School Daze

It occurred to me that Bat Girl might benefit from a little time spent at charm school. She is a lovely hound but a little lacking in basic manners so I hopped on Google to find a training class for us. A little research and we were soon signed up for a basic obedience class. I was quite excited by this prospect as I had visions of an obedience champion just waiting to be discovered.

Soon the day of the first class arrived. Bettina and I headed out to meet our destiny. There were about 10 other dogs in the class with us. It was a good mix of breeds (though heavy on the hound family) and ages (just over a year to nine years). Class was held in a middle school gym. Surveying the scene that first day, I thought to myself that this would be just the thing to calm Bettina down, give her a “job” to do, strengthen our bond and improve our communication.

Bettina, on the other hand, seemed to have completely different ideas about her goals for class. She is, apparently, a bit more of a skeptic than I am. Some things were not included in the equation when I made plans for the class and Bettina very quickly began practicing her “communications” with me just moments after we got through the door.

To get into the gym, one must descend a flight of stairs with roughly 15 steps. I have been a bit lax and Bettina has not really mastered stairs yet (I know, shame on me). We have just 4 steps leading in and out of the house. Her method of traversing those has been to go down one step, maybe two on a good day, with her front end. The back end stays firmly planted on the top step. After a moment’s reflection, she hurls herself out into space hoping to simultaneously clear the stairs and land on four feet. She has had moderate success with this technique at home. Occasionally she will bang her hind legs on the bottom stair or end up fighting for footing because she landed on an ice patch or other slippery surface.

Bettina was quite excited to see what sort of adventure we were going to have as we approached the gym. We got through the door and she stopped dead at the top of the stairs. This was something she had never been confronted with before in her limited experience and she didn’t know that stairs came in different configurations. She stubbornly held her ground as I tried to coax her down. She fixed me with a hairy eyeball that clearly said I had betrayed her. Deeply. Other class members began to pile up in a line behind us that stretched out the door as I, to no avail, tried to reason with a two year old. I ended up hoisting her up as best I could and schlepped her down the stairs. An auspicious beginning.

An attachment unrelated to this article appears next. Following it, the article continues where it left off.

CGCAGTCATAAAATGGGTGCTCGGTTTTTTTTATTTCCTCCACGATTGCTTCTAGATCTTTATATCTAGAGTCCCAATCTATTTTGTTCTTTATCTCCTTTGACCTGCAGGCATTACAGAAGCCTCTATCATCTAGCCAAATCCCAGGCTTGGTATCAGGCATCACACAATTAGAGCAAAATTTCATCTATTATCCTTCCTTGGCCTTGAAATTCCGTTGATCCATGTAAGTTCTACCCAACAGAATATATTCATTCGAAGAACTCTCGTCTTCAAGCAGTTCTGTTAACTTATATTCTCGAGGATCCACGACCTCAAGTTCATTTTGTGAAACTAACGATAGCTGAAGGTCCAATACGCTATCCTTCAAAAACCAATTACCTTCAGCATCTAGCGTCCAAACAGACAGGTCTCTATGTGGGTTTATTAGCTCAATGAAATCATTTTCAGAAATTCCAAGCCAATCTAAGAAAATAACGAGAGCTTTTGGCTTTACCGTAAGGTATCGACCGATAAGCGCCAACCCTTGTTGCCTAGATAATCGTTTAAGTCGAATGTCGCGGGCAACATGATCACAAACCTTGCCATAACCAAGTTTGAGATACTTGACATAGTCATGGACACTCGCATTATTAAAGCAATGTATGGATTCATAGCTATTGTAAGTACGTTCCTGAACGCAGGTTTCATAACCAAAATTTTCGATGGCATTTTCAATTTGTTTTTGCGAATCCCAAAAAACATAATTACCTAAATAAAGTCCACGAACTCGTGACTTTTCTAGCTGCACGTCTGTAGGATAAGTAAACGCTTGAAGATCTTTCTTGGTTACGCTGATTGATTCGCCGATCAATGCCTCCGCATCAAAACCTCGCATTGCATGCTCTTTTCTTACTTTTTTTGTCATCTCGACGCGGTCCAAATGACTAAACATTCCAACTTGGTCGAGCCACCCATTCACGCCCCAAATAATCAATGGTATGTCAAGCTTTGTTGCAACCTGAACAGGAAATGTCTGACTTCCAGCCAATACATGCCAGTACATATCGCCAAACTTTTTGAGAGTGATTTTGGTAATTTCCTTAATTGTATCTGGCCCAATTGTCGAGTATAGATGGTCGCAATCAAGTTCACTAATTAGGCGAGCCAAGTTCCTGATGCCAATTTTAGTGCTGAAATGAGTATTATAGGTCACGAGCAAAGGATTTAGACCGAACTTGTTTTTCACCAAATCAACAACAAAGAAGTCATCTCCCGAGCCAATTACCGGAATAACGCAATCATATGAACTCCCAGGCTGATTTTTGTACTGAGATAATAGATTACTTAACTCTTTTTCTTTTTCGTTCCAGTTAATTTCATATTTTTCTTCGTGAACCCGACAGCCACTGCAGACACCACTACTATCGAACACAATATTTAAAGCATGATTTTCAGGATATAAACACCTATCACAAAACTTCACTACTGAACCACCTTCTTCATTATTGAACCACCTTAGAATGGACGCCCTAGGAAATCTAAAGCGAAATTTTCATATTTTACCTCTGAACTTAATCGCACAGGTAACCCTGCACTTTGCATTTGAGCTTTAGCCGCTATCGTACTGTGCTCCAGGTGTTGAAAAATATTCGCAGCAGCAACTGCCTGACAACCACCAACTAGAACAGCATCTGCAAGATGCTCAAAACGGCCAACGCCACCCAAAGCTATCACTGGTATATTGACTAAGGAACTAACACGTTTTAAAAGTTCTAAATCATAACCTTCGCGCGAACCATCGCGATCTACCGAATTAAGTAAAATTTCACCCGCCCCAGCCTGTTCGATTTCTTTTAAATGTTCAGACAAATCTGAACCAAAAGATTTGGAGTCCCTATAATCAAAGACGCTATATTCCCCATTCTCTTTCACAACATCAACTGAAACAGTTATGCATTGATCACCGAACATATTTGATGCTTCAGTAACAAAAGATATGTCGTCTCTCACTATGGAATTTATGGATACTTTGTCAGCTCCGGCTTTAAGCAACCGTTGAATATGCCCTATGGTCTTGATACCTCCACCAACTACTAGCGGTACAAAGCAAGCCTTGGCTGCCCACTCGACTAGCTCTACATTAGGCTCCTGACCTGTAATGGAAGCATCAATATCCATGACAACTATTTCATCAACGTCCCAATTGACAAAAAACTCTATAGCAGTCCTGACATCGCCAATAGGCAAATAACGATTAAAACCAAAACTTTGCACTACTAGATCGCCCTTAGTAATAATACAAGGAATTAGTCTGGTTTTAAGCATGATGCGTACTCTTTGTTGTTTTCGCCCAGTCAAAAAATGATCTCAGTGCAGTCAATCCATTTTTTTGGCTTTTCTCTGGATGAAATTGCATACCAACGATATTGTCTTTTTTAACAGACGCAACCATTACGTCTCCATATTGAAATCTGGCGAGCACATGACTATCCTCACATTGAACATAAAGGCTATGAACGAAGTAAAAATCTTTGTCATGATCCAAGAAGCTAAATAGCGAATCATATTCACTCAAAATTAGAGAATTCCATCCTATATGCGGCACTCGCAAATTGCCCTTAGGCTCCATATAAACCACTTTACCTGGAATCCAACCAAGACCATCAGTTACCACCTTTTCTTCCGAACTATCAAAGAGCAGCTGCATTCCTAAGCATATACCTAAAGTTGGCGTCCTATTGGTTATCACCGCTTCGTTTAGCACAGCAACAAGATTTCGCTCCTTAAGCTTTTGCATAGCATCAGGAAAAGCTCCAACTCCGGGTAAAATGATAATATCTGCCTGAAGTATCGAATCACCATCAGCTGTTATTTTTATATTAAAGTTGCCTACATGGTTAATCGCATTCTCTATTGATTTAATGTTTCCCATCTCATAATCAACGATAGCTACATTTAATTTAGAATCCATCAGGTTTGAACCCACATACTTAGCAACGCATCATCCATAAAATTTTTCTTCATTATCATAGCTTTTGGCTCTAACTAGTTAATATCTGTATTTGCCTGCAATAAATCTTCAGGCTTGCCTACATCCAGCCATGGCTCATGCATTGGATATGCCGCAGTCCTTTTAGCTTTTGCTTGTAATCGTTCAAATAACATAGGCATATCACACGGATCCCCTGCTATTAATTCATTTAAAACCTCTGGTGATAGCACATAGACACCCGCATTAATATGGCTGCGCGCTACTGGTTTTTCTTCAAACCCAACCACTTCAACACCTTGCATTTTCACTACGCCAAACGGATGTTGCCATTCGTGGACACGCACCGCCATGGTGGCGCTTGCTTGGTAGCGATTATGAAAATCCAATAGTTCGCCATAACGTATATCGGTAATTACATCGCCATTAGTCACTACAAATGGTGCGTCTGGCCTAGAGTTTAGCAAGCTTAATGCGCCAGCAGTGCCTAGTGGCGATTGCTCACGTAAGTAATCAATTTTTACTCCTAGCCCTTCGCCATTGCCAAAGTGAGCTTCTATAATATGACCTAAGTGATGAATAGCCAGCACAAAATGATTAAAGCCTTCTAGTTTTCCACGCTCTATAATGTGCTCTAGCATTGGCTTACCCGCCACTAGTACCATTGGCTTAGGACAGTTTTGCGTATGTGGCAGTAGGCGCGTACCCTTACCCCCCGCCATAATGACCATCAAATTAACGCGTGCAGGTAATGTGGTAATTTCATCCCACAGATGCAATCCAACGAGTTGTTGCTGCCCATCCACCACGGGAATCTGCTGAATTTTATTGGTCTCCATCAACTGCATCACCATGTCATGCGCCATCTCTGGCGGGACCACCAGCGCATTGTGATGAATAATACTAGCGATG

No matter, I thought. A few stairs won’t stand between us and obedience glory. After all, I had been the one remiss in not preparing her for differing flights of stairs. I set her down at the bottom of the stairs and headed off to the opposite side of the gym to check us in. It was only a matter of seconds before I realized something was very wrong with that picture. I was heading for check in, but Bettina was not. The leash pulled me up short and I turned to see a small black greyhound, legs locked, leaning backwards against the tug of the leash with all her might. Good grief!

I spent some time pleading with her to come. Two embarrassments in the first 5 minutes. My dream of obedience gold was growing a little hazy. Eventually, she decided to trust me and tentatively took a step…and froze again. The gym floor was a surface she had also never encountered before and by the looks of it, she wasn’t finding it very much to her liking. Another baleful hairy eyeball for mumma.

With the prospect of standing in that spot for the rest of class, the instructor kindly rolled out a rubber matt for us to use. This was just wonderful with Bettina, but not so much for mumma. The matt was set up down the exact center of the gym. Everything we did, all our practice, was done in the center ring.